Why did you choose to become a scientist?

I chose science because it is such a varied and rewarding field. Not only do you get to read and write about interesting, cutting-edge topics, but you also do very practical work when conducting experiments. On top of this, there is problem-solving, grant writing, presenting at and travelling to exciting places for conferences, and meeting lots of like-minded people. For someone like me that is curious and likes variation at work, science is a great choice.

Did you have a role model that influenced your decision to work in science?

My mum was a scientist in the field of virology, and she is my greatest role model. She brought me up to be curious and question everything; to think about and test things systematically in everyday life.

One of my professors in biological anthropology, Matt Skinner, may not know it, but he also massively influenced my decision to stick with science. Matt was a great mentor, and his encouragement to go on to PhD level was the boost that helped me believe I was capable – sometimes a few words can go a long way.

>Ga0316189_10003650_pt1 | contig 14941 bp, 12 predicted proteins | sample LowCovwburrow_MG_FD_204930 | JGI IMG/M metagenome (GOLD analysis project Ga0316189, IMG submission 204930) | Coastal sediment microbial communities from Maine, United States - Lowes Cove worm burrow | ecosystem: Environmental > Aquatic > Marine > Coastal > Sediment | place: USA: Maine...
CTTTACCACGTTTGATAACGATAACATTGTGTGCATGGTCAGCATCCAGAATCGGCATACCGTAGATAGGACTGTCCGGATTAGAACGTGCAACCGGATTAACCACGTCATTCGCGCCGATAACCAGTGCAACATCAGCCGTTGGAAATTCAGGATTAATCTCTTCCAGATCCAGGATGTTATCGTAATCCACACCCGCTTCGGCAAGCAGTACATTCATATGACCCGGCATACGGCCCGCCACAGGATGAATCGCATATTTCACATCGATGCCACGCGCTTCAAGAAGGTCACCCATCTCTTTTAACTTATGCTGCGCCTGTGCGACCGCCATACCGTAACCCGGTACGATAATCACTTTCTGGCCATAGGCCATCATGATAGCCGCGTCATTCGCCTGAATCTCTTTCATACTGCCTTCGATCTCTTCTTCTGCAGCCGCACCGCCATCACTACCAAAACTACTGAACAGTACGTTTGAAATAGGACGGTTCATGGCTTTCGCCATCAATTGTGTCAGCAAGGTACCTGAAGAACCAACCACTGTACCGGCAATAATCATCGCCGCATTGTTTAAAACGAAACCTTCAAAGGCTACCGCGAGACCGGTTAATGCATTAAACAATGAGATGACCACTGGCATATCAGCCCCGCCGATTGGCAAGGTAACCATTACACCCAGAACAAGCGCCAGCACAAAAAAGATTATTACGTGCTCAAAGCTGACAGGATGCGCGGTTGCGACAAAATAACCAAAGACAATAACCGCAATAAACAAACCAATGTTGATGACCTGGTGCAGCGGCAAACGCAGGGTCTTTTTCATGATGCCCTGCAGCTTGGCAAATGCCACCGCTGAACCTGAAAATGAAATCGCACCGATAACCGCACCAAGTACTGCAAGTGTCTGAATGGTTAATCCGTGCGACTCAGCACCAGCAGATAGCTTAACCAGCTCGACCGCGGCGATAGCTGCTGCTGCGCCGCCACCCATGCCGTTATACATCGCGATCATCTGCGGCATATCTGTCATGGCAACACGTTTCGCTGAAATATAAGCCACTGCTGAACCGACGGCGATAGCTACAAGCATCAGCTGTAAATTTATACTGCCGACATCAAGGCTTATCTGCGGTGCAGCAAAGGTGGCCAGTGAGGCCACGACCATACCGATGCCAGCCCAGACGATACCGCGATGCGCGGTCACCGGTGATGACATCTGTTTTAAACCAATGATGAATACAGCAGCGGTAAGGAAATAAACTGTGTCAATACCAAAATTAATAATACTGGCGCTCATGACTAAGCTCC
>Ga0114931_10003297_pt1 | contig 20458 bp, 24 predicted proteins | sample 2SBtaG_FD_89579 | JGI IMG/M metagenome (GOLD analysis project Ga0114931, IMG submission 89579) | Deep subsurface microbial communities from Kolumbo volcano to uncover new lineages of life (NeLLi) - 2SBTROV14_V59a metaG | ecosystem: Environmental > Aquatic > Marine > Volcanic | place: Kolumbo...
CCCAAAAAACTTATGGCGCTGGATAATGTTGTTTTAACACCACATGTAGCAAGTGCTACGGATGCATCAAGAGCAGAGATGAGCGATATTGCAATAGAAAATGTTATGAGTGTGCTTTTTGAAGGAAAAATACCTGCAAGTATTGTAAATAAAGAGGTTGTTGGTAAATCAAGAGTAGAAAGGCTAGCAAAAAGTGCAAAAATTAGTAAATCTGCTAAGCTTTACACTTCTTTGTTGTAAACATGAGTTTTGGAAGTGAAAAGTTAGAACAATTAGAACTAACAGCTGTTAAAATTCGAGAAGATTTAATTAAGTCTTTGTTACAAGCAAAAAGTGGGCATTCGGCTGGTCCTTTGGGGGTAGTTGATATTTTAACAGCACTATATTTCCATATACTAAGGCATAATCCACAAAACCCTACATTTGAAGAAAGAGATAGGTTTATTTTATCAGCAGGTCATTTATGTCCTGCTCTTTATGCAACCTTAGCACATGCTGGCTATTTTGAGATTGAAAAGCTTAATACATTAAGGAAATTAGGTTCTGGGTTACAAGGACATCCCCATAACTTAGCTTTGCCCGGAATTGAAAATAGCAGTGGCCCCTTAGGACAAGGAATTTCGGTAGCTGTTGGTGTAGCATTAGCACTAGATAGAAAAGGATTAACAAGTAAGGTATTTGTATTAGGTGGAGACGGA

What are you working on at the moment?

I am leading development of the Search and Rescue project at APOPO, where we are training the rats to find trapped survivors in collapsed buildings after natural disasters. For this, the rats are trained to locate people hidden amongst debris in a mock collapsed building site. They communicate that they have found a human to us by pulling a ball attached to the vests that they wear. They then return to where they were released from to receive a tasty treat. Their progress is very promising so far!

I also lead two other projects that are in the development stage: detecting the zoonotic disease brucellosis, and detecting soil contaminated by petroleum hydrocarbons for environmental clean-up.

What is the funniest or most memorable thing that has happened to you while working in science?

Whilst working in science I have had a monkey eat my research notes, I’ve had chimpanzees throw poo at me (with absolutely no warning), and I’ve had rats surprise me by just how intelligent they are and how quickly they learn!